These are some of the stores that changed New York’s retail psyche over the years.
Store as class-blender. “People from the outer regions were able to come via the El,” says Phyllis Magidson, a curator at the Museum of the City of New York. Also sold lion cubs.
1899 Bergdorf Goodman
Store as status. Where Elizabeth Taylor would supposedly place a last-minute, pre-Gstaad order for 200 mink earmuffs.
1914 Lord & Taylor (est. 1826)
Touted its new men’s-only entrance: “[B]e shaved and manicured … and leave without passing through any of the departments where women’s goods are sold.”
1939 Bonwit Teller (est. 1898)
Pioneer of window display as art — though skittish at first. When Dalí was hired for “Night and Day” windows, lining a tub with lambskin for “Day” (“Night” was a buffalo skull with a bloody pigeon in its jaws), management covered up his lingerie-clad mannequins. Peeved, Dalí rearranged the display, crashing the tub through the glass.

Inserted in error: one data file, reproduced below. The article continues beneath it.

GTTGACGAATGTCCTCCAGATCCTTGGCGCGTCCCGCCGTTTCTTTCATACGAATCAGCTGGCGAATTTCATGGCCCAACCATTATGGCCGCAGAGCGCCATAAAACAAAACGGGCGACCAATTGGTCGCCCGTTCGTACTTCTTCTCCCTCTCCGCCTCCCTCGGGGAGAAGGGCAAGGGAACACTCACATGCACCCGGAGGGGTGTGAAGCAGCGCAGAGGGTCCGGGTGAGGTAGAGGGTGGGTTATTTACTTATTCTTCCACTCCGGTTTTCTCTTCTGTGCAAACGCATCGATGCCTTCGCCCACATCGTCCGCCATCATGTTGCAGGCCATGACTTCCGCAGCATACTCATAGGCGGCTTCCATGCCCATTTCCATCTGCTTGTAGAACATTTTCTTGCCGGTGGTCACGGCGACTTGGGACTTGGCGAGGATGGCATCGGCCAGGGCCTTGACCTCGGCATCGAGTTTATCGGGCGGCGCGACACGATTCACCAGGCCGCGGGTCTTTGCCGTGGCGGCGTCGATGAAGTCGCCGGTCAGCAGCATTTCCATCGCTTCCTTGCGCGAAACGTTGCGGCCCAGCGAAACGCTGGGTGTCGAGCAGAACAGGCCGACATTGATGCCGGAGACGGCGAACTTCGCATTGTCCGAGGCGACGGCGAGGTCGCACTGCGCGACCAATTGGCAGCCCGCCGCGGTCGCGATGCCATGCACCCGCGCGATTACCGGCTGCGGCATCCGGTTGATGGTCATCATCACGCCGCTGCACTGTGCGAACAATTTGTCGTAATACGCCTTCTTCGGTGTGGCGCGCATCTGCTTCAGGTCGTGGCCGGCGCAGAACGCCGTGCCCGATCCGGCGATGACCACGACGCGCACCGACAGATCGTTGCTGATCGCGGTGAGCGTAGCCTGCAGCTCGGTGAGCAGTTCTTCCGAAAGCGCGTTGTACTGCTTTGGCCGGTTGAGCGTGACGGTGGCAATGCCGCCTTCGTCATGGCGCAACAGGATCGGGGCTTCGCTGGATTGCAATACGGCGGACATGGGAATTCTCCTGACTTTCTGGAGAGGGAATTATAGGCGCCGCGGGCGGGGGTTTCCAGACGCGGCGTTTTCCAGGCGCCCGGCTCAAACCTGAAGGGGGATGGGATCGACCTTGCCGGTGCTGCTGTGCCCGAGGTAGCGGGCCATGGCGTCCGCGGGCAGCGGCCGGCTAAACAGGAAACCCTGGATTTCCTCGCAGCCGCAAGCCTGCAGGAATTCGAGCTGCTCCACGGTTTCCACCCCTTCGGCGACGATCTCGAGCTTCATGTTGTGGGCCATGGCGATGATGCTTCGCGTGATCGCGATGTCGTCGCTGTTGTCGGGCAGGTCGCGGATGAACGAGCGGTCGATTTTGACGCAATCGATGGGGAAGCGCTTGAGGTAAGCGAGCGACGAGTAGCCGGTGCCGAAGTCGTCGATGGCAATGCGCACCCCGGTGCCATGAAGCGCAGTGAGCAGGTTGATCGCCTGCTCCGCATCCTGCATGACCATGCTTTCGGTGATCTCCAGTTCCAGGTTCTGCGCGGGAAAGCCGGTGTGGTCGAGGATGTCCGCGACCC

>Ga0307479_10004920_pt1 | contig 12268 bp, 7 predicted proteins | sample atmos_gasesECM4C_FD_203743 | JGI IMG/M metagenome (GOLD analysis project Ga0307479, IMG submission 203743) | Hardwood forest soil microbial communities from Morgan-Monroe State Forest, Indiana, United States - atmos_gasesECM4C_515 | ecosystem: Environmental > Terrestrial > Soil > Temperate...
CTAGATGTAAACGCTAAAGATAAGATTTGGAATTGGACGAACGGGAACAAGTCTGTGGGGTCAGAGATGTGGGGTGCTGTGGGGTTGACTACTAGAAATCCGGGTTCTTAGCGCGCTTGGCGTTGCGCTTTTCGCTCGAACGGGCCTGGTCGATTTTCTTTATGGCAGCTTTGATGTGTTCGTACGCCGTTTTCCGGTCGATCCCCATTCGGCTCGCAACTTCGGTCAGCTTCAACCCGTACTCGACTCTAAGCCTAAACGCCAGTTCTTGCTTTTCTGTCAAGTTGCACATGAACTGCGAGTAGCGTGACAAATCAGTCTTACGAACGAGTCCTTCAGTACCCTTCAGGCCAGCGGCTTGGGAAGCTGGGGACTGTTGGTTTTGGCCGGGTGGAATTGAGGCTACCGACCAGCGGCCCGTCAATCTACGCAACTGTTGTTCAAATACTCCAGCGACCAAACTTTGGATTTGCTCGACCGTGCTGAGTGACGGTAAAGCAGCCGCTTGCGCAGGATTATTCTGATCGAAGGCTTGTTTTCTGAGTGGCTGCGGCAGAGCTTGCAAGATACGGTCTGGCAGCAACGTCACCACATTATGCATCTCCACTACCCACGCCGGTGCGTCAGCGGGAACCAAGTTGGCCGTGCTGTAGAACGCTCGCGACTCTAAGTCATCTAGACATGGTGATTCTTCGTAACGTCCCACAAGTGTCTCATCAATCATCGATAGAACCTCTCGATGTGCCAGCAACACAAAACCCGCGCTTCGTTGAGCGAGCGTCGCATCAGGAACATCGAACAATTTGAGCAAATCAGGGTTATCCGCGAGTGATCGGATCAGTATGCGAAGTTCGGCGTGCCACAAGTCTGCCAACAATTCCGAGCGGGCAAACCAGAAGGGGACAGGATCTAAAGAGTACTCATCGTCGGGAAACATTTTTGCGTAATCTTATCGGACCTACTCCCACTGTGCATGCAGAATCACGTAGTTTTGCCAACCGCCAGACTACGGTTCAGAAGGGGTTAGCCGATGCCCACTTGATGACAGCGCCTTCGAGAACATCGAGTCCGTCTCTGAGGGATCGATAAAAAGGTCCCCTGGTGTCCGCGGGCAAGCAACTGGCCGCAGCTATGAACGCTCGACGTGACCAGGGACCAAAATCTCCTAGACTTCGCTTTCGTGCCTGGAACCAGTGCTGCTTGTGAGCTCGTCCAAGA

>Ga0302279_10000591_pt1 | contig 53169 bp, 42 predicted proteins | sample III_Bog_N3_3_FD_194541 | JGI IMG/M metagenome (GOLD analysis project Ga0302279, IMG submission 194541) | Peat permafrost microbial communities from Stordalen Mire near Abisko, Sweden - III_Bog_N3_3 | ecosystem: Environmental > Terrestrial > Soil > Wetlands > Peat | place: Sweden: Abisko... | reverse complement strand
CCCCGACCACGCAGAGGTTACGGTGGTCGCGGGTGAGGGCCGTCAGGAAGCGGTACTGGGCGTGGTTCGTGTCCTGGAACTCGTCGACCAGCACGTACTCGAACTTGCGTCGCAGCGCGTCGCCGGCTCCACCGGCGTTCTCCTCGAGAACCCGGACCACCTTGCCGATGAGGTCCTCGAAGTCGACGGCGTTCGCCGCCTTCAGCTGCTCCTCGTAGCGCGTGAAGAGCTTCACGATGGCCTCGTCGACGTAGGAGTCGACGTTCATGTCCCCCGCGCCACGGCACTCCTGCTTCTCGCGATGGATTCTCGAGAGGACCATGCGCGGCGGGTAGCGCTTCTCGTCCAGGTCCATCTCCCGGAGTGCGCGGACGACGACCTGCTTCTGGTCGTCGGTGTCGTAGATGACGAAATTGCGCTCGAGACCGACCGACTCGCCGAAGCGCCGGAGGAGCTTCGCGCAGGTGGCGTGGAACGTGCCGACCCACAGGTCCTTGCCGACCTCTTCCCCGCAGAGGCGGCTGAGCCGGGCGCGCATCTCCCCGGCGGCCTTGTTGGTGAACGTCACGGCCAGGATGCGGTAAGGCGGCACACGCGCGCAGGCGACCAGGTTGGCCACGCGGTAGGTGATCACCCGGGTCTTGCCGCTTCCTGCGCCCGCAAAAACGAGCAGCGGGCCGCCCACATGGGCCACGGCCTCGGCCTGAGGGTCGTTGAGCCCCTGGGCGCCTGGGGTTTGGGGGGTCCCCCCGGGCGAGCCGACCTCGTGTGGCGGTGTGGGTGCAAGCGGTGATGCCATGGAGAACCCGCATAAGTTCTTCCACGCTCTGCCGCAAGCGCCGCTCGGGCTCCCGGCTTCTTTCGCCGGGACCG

1961 Century 21
European tourists forever in our debt.
“You’re going to New York dressed like that?” read a Charivari billboard on the Queens side of the Midtown Tunnel. Patrick Bateman shopped there.
1971 Patricia Field
A young Beyoncé would come in with her mother. Laverne Cox got her start at the beauty counter. And Field (in part through Sex and the City) would bring downtown into Middle America’s consciousness.
Margaux Hemingway bought gold boots. Klaus Nomi performed in the windows.
*This article appears in the May 16, 2016 issue of New York Magazine.